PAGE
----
Art Thief is a cooperative game in which two players will work together to heist an art museum. One player will be the “Thief” in VR, and the other will be the “Brains” behind the computer. The Thief can walk around the museum, and steal the art for their collection, however, the thief will not know anything about the museum, so they don’t know where to go, and if there are any traps. The Brains will be able to help the thief around. They have only the map of the museum, a few switches to open and close doors, or turn lights on or off, and a hacker interface if the thief ever activates a trap. The goal of the game is to communicate together to not get caught and to get as much art as possible.


The game was created in Unity, using the Steam VR API. The main challenge was to create two very different viewports (one for VR and one for the Computer screen) with the same application. I tried to create this by making the vr player only see a camera which was sent to both eyes, and by making the computer view have the same viewport, but with an overlapping canvas. This means the vr player couldn’t see the canvas, but instead the world. And have the computer view the canvas and not the world. Furthermore i created a little box behind the vr player’s head, so if they are ever holding an item, and hold that item behind their head, the item would enter the player’s inventory.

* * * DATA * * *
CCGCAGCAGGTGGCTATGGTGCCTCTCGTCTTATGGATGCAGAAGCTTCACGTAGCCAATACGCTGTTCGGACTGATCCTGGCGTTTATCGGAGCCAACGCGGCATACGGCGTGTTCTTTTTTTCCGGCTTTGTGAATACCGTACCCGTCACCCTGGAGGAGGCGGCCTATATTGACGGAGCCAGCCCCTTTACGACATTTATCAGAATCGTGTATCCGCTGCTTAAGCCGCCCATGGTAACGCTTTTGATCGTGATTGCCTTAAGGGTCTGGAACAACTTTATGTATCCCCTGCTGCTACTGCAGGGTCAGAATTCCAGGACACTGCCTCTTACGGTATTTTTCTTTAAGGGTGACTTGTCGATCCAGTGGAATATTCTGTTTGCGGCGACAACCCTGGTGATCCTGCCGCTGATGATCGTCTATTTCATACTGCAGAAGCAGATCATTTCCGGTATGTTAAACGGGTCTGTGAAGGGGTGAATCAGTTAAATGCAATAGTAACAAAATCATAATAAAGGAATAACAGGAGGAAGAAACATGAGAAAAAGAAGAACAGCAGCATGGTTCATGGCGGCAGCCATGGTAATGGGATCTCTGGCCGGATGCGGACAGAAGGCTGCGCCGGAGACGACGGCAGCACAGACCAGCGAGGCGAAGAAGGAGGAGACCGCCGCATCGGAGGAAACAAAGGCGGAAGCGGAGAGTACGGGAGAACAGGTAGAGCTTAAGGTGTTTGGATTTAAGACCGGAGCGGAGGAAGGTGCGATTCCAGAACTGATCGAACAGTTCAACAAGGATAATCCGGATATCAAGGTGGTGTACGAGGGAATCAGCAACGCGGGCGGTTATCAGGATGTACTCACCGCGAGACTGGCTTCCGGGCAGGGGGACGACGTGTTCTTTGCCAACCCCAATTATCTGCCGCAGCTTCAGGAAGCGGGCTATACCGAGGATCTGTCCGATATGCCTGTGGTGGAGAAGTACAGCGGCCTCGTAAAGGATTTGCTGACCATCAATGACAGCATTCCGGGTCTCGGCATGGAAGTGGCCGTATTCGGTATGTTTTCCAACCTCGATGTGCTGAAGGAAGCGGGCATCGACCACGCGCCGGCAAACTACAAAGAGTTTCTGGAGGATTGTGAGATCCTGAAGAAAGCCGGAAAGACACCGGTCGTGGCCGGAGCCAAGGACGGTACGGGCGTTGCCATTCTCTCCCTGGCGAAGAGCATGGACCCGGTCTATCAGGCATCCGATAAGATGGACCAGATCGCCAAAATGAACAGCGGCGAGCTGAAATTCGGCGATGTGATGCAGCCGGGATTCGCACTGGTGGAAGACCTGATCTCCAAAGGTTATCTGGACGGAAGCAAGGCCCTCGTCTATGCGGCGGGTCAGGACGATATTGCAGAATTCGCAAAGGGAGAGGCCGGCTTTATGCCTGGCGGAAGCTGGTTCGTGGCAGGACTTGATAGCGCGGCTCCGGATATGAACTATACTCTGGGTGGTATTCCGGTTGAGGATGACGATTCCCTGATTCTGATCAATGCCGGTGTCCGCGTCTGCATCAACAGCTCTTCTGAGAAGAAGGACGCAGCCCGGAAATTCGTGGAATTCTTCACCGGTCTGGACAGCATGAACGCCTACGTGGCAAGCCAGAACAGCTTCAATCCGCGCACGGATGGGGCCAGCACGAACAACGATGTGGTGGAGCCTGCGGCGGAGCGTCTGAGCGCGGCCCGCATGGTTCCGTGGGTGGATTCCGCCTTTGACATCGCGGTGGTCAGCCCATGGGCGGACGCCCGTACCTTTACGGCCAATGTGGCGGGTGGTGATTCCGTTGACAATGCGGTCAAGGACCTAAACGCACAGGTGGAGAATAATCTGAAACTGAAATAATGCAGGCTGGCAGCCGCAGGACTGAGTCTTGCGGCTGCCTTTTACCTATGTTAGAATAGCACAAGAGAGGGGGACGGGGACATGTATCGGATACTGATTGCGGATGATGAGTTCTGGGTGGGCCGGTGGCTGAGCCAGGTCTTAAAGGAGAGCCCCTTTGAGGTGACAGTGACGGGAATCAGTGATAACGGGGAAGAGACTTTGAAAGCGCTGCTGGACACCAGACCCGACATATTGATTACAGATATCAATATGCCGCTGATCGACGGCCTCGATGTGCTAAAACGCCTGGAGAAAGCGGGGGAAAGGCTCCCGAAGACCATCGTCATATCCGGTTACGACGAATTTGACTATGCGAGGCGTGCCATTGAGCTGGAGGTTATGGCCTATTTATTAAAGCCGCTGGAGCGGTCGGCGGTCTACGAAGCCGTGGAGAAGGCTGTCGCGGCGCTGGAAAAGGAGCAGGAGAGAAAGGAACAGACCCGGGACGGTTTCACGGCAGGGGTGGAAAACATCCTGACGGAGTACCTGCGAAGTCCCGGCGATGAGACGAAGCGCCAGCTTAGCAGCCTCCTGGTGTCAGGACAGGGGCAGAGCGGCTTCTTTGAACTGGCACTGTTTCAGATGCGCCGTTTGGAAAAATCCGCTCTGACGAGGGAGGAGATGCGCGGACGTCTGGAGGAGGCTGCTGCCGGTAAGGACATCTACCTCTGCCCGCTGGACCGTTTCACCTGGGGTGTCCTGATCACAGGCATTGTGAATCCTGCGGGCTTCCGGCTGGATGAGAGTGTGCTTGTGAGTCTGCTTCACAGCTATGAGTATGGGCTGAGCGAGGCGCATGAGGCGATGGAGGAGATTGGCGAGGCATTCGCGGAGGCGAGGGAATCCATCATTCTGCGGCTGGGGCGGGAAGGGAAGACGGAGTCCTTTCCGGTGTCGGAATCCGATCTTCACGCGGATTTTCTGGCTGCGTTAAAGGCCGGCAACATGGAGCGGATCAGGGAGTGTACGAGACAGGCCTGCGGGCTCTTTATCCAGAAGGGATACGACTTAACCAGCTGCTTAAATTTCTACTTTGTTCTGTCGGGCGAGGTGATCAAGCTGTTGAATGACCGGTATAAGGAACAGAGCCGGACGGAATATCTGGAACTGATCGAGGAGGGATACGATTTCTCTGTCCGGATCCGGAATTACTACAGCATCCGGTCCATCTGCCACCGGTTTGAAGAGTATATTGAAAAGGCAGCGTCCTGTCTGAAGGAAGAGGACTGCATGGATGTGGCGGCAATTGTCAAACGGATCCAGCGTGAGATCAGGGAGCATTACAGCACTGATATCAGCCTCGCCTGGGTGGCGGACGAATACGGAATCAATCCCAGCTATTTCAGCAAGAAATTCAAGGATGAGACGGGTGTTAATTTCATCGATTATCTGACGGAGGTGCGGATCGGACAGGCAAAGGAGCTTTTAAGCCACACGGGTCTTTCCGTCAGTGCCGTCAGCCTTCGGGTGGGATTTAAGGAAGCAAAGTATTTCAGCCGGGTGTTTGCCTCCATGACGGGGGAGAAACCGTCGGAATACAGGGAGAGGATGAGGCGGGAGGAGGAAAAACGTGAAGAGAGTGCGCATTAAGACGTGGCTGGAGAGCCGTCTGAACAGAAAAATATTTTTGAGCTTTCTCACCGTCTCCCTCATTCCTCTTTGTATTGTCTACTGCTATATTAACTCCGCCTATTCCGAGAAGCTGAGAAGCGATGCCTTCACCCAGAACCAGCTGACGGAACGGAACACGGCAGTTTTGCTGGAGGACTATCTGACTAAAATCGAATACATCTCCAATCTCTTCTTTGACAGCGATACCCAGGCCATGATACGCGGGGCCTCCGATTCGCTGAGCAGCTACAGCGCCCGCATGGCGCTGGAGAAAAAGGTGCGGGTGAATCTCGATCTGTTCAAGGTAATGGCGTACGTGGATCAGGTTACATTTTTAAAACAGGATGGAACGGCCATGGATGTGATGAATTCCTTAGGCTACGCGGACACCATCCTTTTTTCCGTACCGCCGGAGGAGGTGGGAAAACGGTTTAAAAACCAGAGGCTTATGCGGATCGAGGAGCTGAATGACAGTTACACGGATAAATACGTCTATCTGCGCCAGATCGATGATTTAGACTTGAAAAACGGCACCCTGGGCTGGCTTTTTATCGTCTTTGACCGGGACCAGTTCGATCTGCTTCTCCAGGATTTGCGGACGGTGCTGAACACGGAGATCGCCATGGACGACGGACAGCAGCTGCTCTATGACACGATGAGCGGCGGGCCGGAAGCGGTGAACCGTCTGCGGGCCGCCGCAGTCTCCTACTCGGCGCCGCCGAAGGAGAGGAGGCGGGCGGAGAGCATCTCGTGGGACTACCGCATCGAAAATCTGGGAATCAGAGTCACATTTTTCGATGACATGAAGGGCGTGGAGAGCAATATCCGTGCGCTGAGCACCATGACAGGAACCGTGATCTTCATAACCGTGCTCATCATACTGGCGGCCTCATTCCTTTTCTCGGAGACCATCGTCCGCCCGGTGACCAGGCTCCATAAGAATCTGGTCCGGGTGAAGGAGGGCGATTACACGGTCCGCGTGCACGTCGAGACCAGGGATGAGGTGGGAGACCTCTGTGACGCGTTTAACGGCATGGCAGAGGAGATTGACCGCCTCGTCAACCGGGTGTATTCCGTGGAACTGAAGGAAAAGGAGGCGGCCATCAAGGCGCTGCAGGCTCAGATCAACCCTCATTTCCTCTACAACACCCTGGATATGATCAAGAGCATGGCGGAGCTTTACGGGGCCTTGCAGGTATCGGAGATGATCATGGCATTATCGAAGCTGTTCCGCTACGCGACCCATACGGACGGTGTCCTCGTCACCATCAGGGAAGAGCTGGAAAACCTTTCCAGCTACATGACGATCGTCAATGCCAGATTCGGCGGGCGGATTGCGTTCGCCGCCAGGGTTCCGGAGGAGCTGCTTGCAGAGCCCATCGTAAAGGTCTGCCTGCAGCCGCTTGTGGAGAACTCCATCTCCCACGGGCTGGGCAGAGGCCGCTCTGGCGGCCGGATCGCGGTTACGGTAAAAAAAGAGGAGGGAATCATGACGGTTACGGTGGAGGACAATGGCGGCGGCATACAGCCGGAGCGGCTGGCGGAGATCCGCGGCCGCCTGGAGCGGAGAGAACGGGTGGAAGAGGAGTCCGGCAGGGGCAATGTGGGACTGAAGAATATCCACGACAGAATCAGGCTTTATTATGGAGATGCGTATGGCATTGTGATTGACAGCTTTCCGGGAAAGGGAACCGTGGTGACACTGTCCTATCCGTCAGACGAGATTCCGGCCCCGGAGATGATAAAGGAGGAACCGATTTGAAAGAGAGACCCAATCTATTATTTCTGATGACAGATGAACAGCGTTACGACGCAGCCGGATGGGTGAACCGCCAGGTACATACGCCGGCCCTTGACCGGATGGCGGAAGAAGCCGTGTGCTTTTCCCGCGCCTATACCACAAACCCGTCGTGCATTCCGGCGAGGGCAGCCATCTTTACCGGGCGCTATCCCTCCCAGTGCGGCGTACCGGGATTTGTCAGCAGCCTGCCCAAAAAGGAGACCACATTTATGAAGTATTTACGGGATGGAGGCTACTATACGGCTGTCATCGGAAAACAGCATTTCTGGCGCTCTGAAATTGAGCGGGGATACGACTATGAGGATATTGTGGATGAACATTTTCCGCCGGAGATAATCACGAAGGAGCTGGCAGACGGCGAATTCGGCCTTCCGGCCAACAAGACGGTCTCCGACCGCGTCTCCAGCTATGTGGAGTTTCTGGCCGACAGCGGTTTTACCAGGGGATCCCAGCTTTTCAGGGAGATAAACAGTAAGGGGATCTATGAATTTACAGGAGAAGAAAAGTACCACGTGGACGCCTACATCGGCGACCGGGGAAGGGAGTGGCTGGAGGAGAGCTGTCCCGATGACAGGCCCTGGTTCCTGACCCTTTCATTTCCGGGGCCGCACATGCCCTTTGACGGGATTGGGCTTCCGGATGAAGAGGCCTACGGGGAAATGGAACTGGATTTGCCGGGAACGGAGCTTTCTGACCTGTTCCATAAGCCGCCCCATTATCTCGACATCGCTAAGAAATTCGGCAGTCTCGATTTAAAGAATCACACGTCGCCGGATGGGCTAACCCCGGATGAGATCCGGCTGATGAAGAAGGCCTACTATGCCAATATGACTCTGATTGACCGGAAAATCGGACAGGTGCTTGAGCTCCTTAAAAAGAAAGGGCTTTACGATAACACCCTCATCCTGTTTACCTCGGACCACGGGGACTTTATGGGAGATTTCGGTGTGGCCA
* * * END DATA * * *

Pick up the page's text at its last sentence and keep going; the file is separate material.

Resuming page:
In this project I learned a lot about vr interactivity and movement. Sort of figuring out what works well and what makes people nauseous. Trying out multiple ways of picking up items, moving the player, and even trying out the best lighting settings to make the game more immersive.


In the game we worked hard on the assets and story, but sadly we lacked game-play. The game only has 2 things to do for the vr player, which is walk around, and pick up and throw stuff around. And for the computer player we created 3 interactions, which were inform vr player, switch lights, and hack/solve puzzles. My biggest regret was something that we could still work on, which is levels. I really do wanted to create more levels, with more puzzles. I even thought of maybe creating a level generator, which took hallways, corners, and puzzles to create random generated levels. But sadly we only had a few weeks, and finishing the basic game-play took top priority.

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